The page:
2. Apply nested loops to process multi-dimensional arrays
3. Use the IDE to debug errors in multi-dimensional arrays
4. Solve problems using fixed-size and dynamic sized arrays, as appropriate
B. Building a program that uses class inheritance to demonstrate how re-use is handled in OOP
1. Create a project that contains at least one class intended to be used as a base class
2. Derive (sub-class) one or more classes from the base class
3. Use function chaining to avoid code duplication between base classes and derived classes
4. Differentiate between, and document in your lab, the distinct use of method overloading and method overriding
C. Incorporating basic queue and stack abstract ions in programming projects
1. Implement a fundamental queue and stack abstract data type (ADT) in a programming lab
2. Use a previously written ADT from the programming language's application programmer interface (API)
3. Incorporate inheritance in a project that uses ADTs
4. Provide a client program that tests and demonstrates the correct behavior of the ADT
D. Building projects that use templates (AKA "generics" in some languages)
1. Demonstrate the difference in a lab project between deriving from a base class and specializing a template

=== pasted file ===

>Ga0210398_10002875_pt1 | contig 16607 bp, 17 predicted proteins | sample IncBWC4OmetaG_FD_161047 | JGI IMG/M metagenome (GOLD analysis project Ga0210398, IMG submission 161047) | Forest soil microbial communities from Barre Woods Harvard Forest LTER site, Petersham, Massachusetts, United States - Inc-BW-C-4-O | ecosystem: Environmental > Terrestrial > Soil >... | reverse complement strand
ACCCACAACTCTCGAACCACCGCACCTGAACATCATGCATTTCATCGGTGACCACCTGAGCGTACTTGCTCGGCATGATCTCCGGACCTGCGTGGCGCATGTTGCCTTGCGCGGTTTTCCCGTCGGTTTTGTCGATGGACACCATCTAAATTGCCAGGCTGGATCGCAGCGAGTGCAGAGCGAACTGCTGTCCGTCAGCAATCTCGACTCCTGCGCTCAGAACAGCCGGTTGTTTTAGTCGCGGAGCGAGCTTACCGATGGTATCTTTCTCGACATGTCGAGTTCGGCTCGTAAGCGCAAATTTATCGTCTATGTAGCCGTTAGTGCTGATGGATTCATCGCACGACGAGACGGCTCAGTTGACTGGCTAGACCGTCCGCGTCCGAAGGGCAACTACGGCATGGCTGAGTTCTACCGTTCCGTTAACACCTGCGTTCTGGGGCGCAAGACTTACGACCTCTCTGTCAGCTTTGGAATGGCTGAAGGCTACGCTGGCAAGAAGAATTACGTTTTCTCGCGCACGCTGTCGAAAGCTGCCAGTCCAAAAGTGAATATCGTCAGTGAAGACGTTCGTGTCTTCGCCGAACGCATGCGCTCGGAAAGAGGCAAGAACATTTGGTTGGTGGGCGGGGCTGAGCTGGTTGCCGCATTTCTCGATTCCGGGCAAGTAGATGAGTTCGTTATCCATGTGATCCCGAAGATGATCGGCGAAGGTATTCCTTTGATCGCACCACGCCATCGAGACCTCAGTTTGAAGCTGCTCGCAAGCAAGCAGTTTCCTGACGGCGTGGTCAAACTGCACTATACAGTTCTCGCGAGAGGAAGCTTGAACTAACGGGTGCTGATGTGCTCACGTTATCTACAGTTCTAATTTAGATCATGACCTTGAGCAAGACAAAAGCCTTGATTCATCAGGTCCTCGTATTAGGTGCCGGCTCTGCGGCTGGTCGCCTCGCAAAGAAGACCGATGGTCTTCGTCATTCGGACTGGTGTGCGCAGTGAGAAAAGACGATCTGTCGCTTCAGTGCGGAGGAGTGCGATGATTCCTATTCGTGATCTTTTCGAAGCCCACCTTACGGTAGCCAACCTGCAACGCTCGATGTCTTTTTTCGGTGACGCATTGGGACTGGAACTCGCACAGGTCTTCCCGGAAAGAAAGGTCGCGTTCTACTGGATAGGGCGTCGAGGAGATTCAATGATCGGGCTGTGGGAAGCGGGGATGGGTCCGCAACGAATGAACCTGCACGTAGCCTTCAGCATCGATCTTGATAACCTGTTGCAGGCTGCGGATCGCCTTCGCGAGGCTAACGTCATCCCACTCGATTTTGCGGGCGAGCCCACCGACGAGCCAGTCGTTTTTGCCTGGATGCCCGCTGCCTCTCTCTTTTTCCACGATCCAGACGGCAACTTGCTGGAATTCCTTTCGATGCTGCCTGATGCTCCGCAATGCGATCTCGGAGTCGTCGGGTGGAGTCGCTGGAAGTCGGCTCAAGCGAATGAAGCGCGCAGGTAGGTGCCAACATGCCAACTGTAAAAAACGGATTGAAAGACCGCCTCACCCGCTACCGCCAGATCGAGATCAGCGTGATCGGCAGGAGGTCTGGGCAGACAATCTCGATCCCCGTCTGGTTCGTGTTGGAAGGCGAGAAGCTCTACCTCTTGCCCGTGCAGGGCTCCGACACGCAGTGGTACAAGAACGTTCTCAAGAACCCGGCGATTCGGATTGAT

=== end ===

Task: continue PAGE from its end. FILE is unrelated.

2. Practice using a template in a project
3. Use templates to exercise some aspect of ADTs such as specializing a template ADT to make its behavior specific to an assigned project specification
4. Employ debugging techniques to solve problems that arise when designing with template classes
E. Using linked-list ADTs to optimize for size-varying or space-sensitive data types
1. Demonstrate the ability to use programming language-supplied linked-list structures in a problem that is not easily solved using fixed-size ADTs such as arrays
2. Incorporate templates (generics) so as to allow the algorithm to work on various underlying data types
3. Try different sized data for the linked-list and demonstrate that it handles growth properly
F. Demonstrating competence with binary search trees
1. Implement a binary search tree (BST) from scratch, or make significant assigned adjustments to an existing BST data structure supplied by your instructor
2. Use recursion as appropriate for some of the BST methods
3. Demonstrate that the class works on various underlying base type by use of template specialization